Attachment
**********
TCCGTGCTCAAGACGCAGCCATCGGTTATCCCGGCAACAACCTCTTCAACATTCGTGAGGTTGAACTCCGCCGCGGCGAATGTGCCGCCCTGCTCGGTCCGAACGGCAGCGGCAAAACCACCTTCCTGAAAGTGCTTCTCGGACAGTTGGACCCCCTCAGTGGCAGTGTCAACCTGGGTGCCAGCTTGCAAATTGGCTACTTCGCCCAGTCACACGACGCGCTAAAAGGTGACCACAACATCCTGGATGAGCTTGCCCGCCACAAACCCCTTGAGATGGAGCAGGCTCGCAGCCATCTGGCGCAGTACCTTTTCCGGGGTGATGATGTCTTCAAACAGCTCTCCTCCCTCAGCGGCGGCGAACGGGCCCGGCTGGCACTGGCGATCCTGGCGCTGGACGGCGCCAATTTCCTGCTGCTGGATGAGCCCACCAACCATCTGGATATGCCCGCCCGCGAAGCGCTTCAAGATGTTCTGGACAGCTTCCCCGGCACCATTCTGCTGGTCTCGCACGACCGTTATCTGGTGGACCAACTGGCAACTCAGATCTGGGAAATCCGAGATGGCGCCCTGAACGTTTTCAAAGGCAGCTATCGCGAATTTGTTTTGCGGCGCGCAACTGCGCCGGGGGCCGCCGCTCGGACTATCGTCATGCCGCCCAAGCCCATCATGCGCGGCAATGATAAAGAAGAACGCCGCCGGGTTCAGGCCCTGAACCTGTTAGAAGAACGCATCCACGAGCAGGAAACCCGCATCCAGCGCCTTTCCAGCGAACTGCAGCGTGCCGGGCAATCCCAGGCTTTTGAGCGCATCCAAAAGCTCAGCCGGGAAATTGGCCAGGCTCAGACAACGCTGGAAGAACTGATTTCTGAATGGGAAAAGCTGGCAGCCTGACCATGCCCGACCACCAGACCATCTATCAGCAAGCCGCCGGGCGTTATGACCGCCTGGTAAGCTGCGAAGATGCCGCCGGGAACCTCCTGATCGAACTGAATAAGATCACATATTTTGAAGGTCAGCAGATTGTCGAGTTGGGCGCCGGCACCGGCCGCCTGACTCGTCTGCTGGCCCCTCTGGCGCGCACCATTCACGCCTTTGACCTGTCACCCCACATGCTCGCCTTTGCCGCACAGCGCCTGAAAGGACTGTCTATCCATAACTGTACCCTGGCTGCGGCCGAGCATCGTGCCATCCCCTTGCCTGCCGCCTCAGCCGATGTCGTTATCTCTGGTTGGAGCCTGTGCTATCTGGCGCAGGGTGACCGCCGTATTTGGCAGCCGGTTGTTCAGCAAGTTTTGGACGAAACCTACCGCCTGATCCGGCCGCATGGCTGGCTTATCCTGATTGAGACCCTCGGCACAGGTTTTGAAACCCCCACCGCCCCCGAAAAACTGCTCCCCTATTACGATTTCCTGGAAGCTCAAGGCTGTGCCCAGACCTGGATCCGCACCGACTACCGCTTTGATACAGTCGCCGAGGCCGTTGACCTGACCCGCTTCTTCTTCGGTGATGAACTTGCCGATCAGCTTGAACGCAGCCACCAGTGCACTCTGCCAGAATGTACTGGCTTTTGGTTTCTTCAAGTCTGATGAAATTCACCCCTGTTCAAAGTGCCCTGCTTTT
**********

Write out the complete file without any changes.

TCCGTGCTCAAGACGCAGCCATCGGTTATCCCGGCAACAACCTCTTCAACATTCGTGAGGTTGAACTCCGCCGCGGCGAATGTGCCGCCCTGCTCGGTCCGAACGGCAGCGGCAAAACCACCTTCCTGAAAGTGCTTCTCGGACAGTTGGACCCCCTCAGTGGCAGTGTCAACCTGGGTGCCAGCTTGCAAATTGGCTACTTCGCCCAGTCACACGACGCGCTAAAAGGTGACCACAACATCCTGGATGAGCTTGCCCGCCACAAACCCCTTGAGATGGAGCAGGCTCGCAGCCATCTGGCGCAGTACCTTTTCCGGGGTGATGATGTCTTCAAACAGCTCTCCTCCCTCAGCGGCGGCGAACGGGCCCGGCTGGCACTGGCGATCCTGGCGCTGGACGGCGCCAATTTCCTGCTGCTGGATGAGCCCACCAACCATCTGGATATGCCCGCCCGCGAAGCGCTTCAAGATGTTCTGGACAGCTTCCCCGGCACCATTCTGCTGGTCTCGCACGACCGTTATCTGGTGGACCAACTGGCAACTCAGATCTGGGAAATCCGAGATGGCGCCCTGAACGTTTTCAAAGGCAGCTATCGCGAATTTGTTTTGCGGCGCGCAACTGCGCCGGGGGCCGCCGCTCGGACTATCGTCATGCCGCCCAAGCCCATCATGCGCGGCAATGATAAAGAAGAACGCCGCCGGGTTCAGGCCCTGAACCTGTTAGAAGAACGCATCCACGAGCAGGAAACCCGCATCCAGCGCCTTTCCAGCGAACTGCAGCGTGCCGGGCAATCCCAGGCTTTTGAGCGCATCCAAAAGCTCAGCCGGGAAATTGGCCAGGCTCAGACAACGCTGGAAGAACTGATTTCTGAATGGGAAAAGCTGGCAGCCTGACCATGCCCGACCACCAGACCATCTATCAGCAAGCCGCCGGGCGTTATGACCGCCTGGTAAGCTGCGAAGATGCCGCCGGGAACCTCCTGATCGAACTGAATAAGATCACATATTTTGAAGGTCAGCAGATTGTCGAGTTGGGCGCCGGCACCGGCCGCCTGACTCGTCTGCTGGCCCCTCTGGCGCGCACCATTCACGCCTTTGACCTGTCACCCCACATGCTCGCCTTTGCCGCACAGCGCCTGAAAGGACTGTCTATCCATAACTGTACCCTGGCTGCGGCCGAGCATCGTGCCATCCCCTTGCCTGCCGCCTCAGCCGATGTCGTTATCTCTGGTTGGAGCCTGTGCTATCTGGCGCAGGGTGACCGCCGTATTTGGCAGCCGGTTGTTCAGCAAGTTTTGGACGAAACCTACCGCCTGATCCGGCCGCATGGCTGGCTTATCCTGATTGAGACCCTCGGCACAGGTTTTGAAACCCCCACCGCCCCCGAAAAACTGCTCCCCTATTACGATTTCCTGGAAGCTCAAGGCTGTGCCCAGACCTGGATCCGCACCGACTACCGCTTTGATACAGTCGCCGAGGCCGTTGACCTGACCCGCTTCTTCTTCGGTGATGAACTTGCCGATCAGCTTGAACGCAGCCACCAGTGCACTCTGCCAGAATGTACTGGCTTTTGGTTTCTTCAAGTCTGATGAAATTCACCCCTGTTCAAAGTGCCCTGCTTTT